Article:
Priti Patel’s department is resisting growing demands to allow asylum seekers to work following a public intervention from her cabinet colleague Dominic Raab to say that he would be “open-minded’ about the proposal.
Labour leader Keir Starmer, Conservative MPs and refugee charities have all called for the Home Office to allow 70,000 current claimants to seek employment after the justice secretary said a rule change could help to solve the UK’s current labour shortage.
But in testy comments that reveal frustration at Raab’s words, a senior Whitehall source said that if applications to seek employment were allowed, it would “create a pull factor for illegal immigration like never before”. “It would drive a coach and horses though our legitimate immigration system. We would see people who want to come here to work avoiding the system by just arriving and claiming asylum, before starting work the next day,” the source said.
Most asylum seekers are not allowed to work while their case is considered and instead rely on the government for housing and essential living needs. The Home Office has been reviewing the rules around allowing asylum seekers to work for three years.
The latest data shows that over 70,000 people were waiting for a UK decision on their initial asylum application – up 73% over the past two years despite a decline in the number of applicants.
Meanwhile, resettlement of refugees has not increased at the same rate. Only 308 refugees were resettled in Q2 2021, compared to a quarterly average of over 1,400 from 2016 to 2019.
MPs including the leader of the opposition increased pressure on Patel on Thursday to be as open-minded as Raab. Starmer told the Guardian the government should consider changing rules which “defy the common sense test”.
“I met a Syrian doctor who … was unable to work, because the claim hadn’t been properly processed. He desperately wanted to use his skills to help the community that made him very, very welcome and he was prohibited from doing so. That defies the common sense test,” he said.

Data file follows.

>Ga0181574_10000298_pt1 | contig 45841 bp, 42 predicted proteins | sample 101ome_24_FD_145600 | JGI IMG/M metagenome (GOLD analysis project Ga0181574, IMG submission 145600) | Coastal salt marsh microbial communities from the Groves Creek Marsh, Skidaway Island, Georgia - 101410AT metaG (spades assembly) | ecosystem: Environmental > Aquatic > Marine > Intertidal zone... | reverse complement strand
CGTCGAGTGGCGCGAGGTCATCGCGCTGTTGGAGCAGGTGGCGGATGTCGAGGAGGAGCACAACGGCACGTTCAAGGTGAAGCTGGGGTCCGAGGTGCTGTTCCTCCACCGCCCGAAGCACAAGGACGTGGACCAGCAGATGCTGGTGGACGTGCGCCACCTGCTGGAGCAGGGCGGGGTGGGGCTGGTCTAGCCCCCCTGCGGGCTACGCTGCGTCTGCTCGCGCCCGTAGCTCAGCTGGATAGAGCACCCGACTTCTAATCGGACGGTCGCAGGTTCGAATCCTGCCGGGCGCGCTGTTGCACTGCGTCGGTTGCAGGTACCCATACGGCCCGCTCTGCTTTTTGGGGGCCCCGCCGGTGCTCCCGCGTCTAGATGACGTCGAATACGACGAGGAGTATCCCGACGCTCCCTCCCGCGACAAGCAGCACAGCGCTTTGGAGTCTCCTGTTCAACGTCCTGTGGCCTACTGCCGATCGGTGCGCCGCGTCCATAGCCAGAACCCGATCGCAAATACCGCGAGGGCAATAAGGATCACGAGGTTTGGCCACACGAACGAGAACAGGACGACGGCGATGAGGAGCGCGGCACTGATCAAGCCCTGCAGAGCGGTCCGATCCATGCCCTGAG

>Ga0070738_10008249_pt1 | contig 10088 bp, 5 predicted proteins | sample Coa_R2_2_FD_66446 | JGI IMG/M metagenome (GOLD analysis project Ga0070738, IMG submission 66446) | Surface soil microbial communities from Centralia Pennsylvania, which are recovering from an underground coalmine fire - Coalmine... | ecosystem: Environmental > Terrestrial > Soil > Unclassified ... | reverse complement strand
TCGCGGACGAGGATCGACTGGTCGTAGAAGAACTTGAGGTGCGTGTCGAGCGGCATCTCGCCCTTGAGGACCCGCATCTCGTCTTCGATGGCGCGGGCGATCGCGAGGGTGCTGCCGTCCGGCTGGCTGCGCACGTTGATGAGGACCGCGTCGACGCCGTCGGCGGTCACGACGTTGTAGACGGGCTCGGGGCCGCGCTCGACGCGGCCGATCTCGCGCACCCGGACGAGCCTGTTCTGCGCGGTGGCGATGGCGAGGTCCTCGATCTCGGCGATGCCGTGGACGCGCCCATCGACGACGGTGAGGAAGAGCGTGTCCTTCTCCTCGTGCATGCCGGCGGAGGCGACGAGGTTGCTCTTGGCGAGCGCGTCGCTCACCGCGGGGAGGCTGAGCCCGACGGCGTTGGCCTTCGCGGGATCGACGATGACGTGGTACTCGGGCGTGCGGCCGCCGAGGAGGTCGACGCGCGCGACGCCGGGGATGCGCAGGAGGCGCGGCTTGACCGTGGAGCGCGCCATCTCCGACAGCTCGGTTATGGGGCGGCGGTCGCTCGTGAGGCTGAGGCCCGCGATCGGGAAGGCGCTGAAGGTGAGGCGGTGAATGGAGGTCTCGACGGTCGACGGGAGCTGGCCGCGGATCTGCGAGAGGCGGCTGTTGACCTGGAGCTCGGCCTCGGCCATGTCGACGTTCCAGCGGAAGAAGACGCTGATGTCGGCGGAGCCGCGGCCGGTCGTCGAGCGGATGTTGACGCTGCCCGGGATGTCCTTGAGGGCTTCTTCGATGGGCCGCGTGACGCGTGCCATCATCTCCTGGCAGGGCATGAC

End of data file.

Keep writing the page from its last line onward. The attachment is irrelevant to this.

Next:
Reacting to Starmer’s comments, a Whitehall source said: “Allowing asylum seekers to work will see more people making dangerous journeys to enter our country illegally. It’s as simple as that.”
Andrew Bridgen, the Conservative MP for North West Leicestershire, said he would also allow asylum seekers to work because their claims are taking too long – in some cases more than a year – to process. “They should be allowed to work because the system is not working properly. I would like to see their applications to be processed a lot faster,” he said.
The Tory MP for Ruislip, Northwood and Pinner, David Simmonds, has been at the forefront of a campaign to allow asylum seekers to work and aid integration. “Because asylum seekers cannot work whilst they wait for a decision on their claim, and if successful are given just 28 days to move into new accommodation and find work or apply for universal credit, there are currently significant barriers to successful integration,” he wrote in PoliticsHome in April.
The former foreign secretary was asked by the Spectator magazine on Thursday whether he would support the measure given the current labour shortage. “I would be open-minded about it,” he replied.
“If [asylum seekers] learn the language and they can work, they integrate much better and they make a positive contribution.”
Responding, Stuart McDonald, the SNP’s home affairs spokesperson in parliament, wrote on Twitter: “A very rare but welcome occasion on which I can agree with Dominic Raab! How can Priti Patel continue to resist the overwhelming logic?”
UK policy is more restrictive than those in most comparable countries. EU law requires member states to grant asylum seekers access to work after they have been waiting for nine months for a decision on their claim. Canada and Australia allow asylum seekers to work immediately. In the USA, they are eligible to work after six months.
In 2020, Germany received the highest number of asylum applicants in the EU, with 122,015 applicants. France received 93,475 applicants. In the same period, the UK received the fifth largest number of applicants, 36,041. This represents only the 17th largest intake when measured per head of population.
Dr Peter William Walsh, researcher for the Migration Observatory at the University of Oxford, said: “The backlog in processing asylum claims has increased sharply in recent years and is currently nine times higher than it was a decade ago. For almost all of these people, it would be illegal for them to take a job – 80% of cases are not addressed within six months, and many people wait more than a year.”
Enver Solomon, CEO of the Refugee Council, said: “Thousands of skilled and talented people live on limited financial support in limbo awaiting a decision on their asylum claim for months or years on end desperate to be able to work to contribute to our communities. It’s vital they’re given this chance.”